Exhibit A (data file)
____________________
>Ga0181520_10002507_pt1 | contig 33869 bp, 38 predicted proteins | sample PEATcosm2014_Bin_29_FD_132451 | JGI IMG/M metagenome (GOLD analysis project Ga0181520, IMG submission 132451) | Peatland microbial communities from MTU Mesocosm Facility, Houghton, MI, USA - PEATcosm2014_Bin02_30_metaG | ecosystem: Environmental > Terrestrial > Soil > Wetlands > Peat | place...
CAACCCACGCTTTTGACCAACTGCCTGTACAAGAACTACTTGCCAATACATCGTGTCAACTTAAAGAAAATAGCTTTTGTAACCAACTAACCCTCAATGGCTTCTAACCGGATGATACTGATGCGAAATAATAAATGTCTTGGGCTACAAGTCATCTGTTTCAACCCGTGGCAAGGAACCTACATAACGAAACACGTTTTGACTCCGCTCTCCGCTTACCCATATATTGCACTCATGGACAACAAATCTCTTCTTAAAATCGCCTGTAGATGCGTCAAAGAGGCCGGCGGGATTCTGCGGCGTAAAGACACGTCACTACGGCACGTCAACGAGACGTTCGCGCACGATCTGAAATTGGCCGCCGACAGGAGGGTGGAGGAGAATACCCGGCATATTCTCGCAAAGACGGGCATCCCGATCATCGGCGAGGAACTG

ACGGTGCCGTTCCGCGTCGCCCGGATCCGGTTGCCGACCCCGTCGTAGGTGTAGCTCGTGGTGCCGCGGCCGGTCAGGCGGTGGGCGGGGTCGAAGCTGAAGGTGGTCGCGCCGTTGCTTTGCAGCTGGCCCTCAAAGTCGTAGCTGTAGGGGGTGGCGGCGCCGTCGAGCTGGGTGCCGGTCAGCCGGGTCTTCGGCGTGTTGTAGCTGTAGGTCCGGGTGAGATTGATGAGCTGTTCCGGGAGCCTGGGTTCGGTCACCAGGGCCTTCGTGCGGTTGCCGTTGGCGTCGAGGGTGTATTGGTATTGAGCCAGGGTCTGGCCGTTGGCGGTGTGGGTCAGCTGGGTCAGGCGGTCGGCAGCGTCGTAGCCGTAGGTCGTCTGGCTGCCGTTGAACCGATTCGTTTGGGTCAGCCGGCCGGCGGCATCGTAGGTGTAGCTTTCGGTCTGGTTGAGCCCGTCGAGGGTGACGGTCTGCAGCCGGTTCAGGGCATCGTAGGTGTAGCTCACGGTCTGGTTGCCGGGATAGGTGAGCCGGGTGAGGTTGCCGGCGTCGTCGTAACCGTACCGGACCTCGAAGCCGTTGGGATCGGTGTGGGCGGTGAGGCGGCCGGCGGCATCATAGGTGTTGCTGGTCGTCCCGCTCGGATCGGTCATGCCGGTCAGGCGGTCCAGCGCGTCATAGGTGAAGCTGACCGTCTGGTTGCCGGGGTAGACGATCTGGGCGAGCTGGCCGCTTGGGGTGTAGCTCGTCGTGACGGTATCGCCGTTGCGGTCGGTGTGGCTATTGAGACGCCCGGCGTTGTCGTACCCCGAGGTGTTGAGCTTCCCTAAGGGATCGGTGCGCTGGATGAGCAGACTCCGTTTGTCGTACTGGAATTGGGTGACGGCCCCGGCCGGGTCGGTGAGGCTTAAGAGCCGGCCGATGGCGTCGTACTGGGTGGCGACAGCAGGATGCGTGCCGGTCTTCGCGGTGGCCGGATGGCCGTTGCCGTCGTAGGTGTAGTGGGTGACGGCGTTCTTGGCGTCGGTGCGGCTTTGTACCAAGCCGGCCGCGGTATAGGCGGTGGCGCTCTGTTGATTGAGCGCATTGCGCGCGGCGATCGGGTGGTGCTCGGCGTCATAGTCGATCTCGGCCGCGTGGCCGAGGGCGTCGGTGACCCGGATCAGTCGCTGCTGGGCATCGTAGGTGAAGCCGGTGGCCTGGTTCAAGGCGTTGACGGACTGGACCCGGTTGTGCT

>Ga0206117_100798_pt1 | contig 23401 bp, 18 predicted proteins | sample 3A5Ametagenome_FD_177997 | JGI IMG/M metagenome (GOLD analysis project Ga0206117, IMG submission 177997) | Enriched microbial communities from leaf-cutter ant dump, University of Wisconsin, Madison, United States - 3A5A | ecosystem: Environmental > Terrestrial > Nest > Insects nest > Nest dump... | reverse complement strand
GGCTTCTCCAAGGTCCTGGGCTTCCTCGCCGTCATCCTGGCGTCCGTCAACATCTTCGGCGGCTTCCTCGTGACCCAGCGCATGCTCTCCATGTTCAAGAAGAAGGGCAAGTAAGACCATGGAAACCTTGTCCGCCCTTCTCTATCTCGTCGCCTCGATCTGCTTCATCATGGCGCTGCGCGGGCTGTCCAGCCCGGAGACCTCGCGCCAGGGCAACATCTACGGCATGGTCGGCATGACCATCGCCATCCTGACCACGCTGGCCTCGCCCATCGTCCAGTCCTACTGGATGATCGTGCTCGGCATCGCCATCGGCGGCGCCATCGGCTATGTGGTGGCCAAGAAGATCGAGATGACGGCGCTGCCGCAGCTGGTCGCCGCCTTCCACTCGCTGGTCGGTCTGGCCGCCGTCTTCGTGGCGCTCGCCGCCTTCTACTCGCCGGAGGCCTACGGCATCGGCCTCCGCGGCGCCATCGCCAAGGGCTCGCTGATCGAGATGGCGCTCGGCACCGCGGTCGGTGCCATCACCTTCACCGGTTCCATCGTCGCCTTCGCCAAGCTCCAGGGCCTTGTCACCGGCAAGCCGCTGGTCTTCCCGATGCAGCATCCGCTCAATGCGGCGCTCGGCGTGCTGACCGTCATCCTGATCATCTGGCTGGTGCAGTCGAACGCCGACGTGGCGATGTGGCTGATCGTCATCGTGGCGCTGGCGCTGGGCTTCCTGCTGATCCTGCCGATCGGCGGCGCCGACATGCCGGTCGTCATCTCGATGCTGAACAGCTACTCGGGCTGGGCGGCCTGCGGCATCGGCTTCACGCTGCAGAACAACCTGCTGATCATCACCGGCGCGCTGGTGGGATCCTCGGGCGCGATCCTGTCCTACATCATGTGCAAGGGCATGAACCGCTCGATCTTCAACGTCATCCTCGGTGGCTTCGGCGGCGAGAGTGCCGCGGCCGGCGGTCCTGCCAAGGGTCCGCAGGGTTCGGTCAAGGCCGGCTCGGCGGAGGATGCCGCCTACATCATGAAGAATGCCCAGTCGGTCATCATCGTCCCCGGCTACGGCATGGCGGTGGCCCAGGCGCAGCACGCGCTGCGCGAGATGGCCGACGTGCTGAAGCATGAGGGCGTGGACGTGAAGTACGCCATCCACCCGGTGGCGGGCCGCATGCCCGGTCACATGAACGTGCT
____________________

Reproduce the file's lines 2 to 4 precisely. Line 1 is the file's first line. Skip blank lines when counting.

CAACCCACGCTTTTGACCAACTGCCTGTACAAGAACTACTTGCCAATACATCGTGTCAACTTAAAGAAAATAGCTTTTGTAACCAACTAACCCTCAATGGCTTCTAACCGGATGATACTGATGCGAAATAATAAATGTCTTGGGCTACAAGTCATCTGTTTCAACCCGTGGCAAGGAACCTACATAACGAAACACGTTTTGACTCCGCTCTCCGCTTACCCATATATTGCACTCATGGACAACAAATCTCTTCTTAAAATCGCCTGTAGATGCGTCAAAGAGGCCGGCGGGATTCTGCGGCGTAAAGACACGTCACTACGGCACGTCAACGAGACGTTCGCGCACGATCTGAAATTGGCCGCCGACAGGAGGGTGGAGGAGAATACCCGGCATATTCTCGCAAAGACGGGCATCCCGATCATCGGCGAGGAACTG

ACGGTGCCGTTCCGCGTCGCCCGGATCCGGTTGCCGACCCCGTCGTAGGTGTAGCTCGTGGTGCCGCGGCCGGTCAGGCGGTGGGCGGGGTCGAAGCTGAAGGTGGTCGCGCCGTTGCTTTGCAGCTGGCCCTCAAAGTCGTAGCTGTAGGGGGTGGCGGCGCCGTCGAGCTGGGTGCCGGTCAGCCGGGTCTTCGGCGTGTTGTAGCTGTAGGTCCGGGTGAGATTGATGAGCTGTTCCGGGAGCCTGGGTTCGGTCACCAGGGCCTTCGTGCGGTTGCCGTTGGCGTCGAGGGTGTATTGGTATTGAGCCAGGGTCTGGCCGTTGGCGGTGTGGGTCAGCTGGGTCAGGCGGTCGGCAGCGTCGTAGCCGTAGGTCGTCTGGCTGCCGTTGAACCGATTCGTTTGGGTCAGCCGGCCGGCGGCATCGTAGGTGTAGCTTTCGGTCTGGTTGAGCCCGTCGAGGGTGACGGTCTGCAGCCGGTTCAGGGCATCGTAGGTGTAGCTCACGGTCTGGTTGCCGGGATAGGTGAGCCGGGTGAGGTTGCCGGCGTCGTCGTAACCGTACCGGACCTCGAAGCCGTTGGGATCGGTGTGGGCGGTGAGGCGGCCGGCGGCATCATAGGTGTTGCTGGTCGTCCCGCTCGGATCGGTCATGCCGGTCAGGCGGTCCAGCGCGTCATAGGTGAAGCTGACCGTCTGGTTGCCGGGGTAGACGATCTGGGCGAGCTGGCCGCTTGGGGTGTAGCTCGTCGTGACGGTATCGCCGTTGCGGTCGGTGTGGCTATTGAGACGCCCGGCGTTGTCGTACCCCGAGGTGTTGAGCTTCCCTAAGGGATCGGTGCGCTGGATGAGCAGACTCCGTTTGTCGTACTGGAATTGGGTGACGGCCCCGGCCGGGTCGGTGAGGCTTAAGAGCCGGCCGATGGCGTCGTACTGGGTGGCGACAGCAGGATGCGTGCCGGTCTTCGCGGTGGCCGGATGGCCGTTGCCGTCGTAGGTGTAGTGGGTGACGGCGTTCTTGGCGTCGGTGCGGCTTTGTACCAAGCCGGCCGCGGTATAGGCGGTGGCGCTCTGTTGATTGAGCGCATTGCGCGCGGCGATCGGGTGGTGCTCGGCGTCATAGTCGATCTCGGCCGCGTGGCCGAGGGCGTCGGTGACCCGGATCAGTCGCTGCTGGGCATCGTAGGTGAAGCCGGTGGCCTGGTTCAAGGCGTTGACGGACTGGACCCGGTTGTGCT

>Ga0206117_100798_pt1 | contig 23401 bp, 18 predicted proteins | sample 3A5Ametagenome_FD_177997 | JGI IMG/M metagenome (GOLD analysis project Ga0206117, IMG submission 177997) | Enriched microbial communities from leaf-cutter ant dump, University of Wisconsin, Madison, United States - 3A5A | ecosystem: Environmental > Terrestrial > Nest > Insects nest > Nest dump... | reverse complement strand